Fostering and Adopting Special Needs Dogs

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Courtney Bellew, founder of SNARR (Special Needs Animal Rescue & Rehabilitation) Northeast based out of Westchester County, N.Y., contacted Walkin’ Pets to see if they would donate a wheelchair to a special dog named Liberty. The Walkin’ Pets Care Squad agreed and delivered the Full Support Walkin’ Wheels to Liberty at her new foster home.

Big, beautiful heart for special needs dogs

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Eevee

As the Walkin’ Pets Care Squad team came to the front door of Liberty’s foster home, they were greeted by a spunky Chiweenie named Eevee. This enthusiastic greeter was in a diaper and had no use of her rear legs, but that didn’t damper her spirit one bit!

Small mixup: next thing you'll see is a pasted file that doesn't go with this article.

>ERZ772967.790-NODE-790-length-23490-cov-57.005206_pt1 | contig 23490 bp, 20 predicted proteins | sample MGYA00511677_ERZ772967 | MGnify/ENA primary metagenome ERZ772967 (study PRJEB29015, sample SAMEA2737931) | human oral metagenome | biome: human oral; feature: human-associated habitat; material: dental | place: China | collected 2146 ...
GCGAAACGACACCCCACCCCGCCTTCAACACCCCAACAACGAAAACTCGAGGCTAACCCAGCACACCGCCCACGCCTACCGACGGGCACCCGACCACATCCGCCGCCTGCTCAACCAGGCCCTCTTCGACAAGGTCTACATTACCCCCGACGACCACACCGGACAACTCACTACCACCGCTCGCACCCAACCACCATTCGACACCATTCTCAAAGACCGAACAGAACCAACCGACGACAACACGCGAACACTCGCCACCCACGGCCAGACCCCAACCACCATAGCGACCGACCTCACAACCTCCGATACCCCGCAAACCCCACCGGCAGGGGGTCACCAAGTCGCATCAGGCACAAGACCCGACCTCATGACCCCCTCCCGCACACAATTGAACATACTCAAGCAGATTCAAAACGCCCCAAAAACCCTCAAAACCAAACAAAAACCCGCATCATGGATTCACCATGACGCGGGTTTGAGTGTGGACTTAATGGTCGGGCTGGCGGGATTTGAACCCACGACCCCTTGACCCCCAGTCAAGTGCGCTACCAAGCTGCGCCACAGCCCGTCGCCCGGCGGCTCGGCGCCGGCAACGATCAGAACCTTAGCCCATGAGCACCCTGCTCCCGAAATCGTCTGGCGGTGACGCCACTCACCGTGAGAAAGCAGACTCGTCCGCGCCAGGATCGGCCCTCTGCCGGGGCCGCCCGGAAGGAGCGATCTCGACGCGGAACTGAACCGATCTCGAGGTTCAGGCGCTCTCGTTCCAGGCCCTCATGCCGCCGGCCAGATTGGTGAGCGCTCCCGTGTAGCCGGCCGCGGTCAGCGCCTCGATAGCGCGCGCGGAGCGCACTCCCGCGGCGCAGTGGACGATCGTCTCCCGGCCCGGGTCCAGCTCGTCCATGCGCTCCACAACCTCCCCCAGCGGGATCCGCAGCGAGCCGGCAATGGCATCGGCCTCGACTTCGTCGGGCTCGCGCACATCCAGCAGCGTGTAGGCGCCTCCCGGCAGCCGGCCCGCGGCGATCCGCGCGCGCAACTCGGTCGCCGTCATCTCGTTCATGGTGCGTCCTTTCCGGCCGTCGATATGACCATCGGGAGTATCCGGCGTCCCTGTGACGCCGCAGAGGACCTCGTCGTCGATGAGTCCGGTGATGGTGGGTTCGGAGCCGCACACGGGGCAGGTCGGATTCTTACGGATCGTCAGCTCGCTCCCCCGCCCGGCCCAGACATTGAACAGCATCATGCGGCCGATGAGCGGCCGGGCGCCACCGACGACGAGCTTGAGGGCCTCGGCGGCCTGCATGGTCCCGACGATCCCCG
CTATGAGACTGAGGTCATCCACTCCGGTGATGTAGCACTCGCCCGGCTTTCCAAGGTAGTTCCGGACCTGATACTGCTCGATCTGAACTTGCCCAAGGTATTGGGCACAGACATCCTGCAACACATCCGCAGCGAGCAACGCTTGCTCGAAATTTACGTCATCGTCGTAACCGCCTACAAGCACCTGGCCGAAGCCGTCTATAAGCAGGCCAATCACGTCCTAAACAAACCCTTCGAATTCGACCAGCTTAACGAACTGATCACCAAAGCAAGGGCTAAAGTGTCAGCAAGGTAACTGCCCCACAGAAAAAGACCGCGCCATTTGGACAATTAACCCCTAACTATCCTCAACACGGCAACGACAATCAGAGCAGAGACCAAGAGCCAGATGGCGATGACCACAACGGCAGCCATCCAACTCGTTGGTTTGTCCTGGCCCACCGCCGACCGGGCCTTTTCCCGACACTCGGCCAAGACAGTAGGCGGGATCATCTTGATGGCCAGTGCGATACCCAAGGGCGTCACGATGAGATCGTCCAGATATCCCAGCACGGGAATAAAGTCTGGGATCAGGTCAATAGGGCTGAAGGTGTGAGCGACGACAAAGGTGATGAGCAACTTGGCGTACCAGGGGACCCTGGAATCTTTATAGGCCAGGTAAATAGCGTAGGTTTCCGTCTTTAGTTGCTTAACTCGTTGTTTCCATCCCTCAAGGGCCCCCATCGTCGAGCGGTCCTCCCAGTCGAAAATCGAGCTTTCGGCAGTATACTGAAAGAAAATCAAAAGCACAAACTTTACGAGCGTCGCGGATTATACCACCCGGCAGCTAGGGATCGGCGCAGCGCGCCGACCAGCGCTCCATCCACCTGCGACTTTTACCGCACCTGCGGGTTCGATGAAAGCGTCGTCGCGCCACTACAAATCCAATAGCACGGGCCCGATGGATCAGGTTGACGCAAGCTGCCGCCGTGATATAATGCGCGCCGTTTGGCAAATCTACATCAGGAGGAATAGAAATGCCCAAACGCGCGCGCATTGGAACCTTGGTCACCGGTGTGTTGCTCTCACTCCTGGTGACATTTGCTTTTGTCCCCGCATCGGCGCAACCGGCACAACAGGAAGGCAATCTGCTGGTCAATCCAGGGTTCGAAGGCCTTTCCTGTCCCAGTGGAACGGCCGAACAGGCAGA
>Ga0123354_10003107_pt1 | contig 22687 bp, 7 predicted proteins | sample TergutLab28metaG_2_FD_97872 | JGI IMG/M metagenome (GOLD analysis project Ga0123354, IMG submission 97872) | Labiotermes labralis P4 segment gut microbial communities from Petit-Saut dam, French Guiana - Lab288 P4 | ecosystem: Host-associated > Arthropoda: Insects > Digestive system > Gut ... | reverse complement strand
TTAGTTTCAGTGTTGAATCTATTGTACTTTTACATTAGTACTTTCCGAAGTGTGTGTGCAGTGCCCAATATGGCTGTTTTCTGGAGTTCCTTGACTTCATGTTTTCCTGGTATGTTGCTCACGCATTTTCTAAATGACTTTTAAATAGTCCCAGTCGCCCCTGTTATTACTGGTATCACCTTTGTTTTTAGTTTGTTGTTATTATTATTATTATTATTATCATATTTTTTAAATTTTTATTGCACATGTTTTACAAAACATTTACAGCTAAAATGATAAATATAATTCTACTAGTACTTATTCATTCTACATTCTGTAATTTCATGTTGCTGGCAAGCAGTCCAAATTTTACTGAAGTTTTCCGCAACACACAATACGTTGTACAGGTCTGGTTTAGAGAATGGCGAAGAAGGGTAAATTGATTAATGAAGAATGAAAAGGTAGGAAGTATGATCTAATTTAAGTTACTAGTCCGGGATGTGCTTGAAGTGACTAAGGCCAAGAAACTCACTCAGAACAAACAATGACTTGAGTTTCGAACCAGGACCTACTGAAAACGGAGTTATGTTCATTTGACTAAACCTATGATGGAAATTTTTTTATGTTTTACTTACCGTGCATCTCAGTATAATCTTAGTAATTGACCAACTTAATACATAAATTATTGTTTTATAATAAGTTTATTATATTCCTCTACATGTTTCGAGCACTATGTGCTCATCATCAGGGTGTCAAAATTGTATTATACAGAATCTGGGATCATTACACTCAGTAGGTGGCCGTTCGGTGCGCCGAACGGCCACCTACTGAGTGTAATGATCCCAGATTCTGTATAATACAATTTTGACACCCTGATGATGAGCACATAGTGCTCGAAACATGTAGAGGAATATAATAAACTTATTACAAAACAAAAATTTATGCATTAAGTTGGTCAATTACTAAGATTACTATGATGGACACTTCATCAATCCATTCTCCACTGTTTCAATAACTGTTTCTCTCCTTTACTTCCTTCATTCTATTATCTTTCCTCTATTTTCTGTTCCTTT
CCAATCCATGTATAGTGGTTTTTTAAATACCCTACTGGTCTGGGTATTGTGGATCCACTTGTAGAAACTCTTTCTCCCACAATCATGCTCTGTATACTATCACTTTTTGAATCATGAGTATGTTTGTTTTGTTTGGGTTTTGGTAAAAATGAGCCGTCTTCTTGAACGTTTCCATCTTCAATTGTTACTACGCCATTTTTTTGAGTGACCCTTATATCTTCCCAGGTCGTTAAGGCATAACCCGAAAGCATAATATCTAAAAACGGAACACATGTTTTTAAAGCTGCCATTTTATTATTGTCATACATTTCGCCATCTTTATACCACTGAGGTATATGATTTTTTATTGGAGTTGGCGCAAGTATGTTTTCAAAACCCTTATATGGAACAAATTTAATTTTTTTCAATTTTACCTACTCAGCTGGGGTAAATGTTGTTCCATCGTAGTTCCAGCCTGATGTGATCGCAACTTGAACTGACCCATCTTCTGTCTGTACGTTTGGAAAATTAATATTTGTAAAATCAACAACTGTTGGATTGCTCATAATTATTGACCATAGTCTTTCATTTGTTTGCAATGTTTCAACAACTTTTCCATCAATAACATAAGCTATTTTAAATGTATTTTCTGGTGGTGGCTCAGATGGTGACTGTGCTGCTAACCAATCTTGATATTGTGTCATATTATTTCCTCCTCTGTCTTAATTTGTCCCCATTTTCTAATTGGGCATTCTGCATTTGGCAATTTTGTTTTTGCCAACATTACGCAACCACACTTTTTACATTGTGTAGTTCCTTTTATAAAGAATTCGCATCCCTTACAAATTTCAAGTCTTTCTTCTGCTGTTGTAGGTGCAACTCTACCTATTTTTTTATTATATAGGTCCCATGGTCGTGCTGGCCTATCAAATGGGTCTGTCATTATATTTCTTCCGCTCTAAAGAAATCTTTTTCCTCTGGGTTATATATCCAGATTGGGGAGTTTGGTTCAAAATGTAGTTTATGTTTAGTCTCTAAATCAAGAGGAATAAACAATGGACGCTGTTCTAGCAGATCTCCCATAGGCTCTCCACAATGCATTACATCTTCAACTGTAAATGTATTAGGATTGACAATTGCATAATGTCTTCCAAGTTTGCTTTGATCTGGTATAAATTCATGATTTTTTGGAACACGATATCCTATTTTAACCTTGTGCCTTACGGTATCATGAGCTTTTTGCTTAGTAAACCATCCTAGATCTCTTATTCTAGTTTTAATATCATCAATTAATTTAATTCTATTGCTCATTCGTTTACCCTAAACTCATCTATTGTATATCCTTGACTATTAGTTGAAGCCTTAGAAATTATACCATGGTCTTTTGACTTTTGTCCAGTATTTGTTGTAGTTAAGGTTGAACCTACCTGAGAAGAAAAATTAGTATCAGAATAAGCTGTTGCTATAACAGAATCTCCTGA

Foster mom Emily Findlay explained that she had already adopted Eevee and two other specially abled dogs into her Connecticut home. Emily and her husband set up their split level home to accommodate the dogs. Their four rescue cats also share the home with them.

Emily, who grew up in Scotland and came to the U.S. less than a year ago, has already made such a difference to so many special needs animals! She says,

“I loved animals since a very young age. I was horrifically bullied and didn’t have any friends until I was about 16, and animals were my only companions. They didn’t judge me on my looks or intelligence, so adopting them is like having my own children. These are my kids.”

Meet the family

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Mr. Maury

Emily adopted Eevee and another disabled dog, Mr. Maury, through SNARR. Mr. Maury is a 10-year-old Shih Tzu with spinal disc issues. A third rescue, Minka, was adopted through Shelter Chic a couple of months earlier.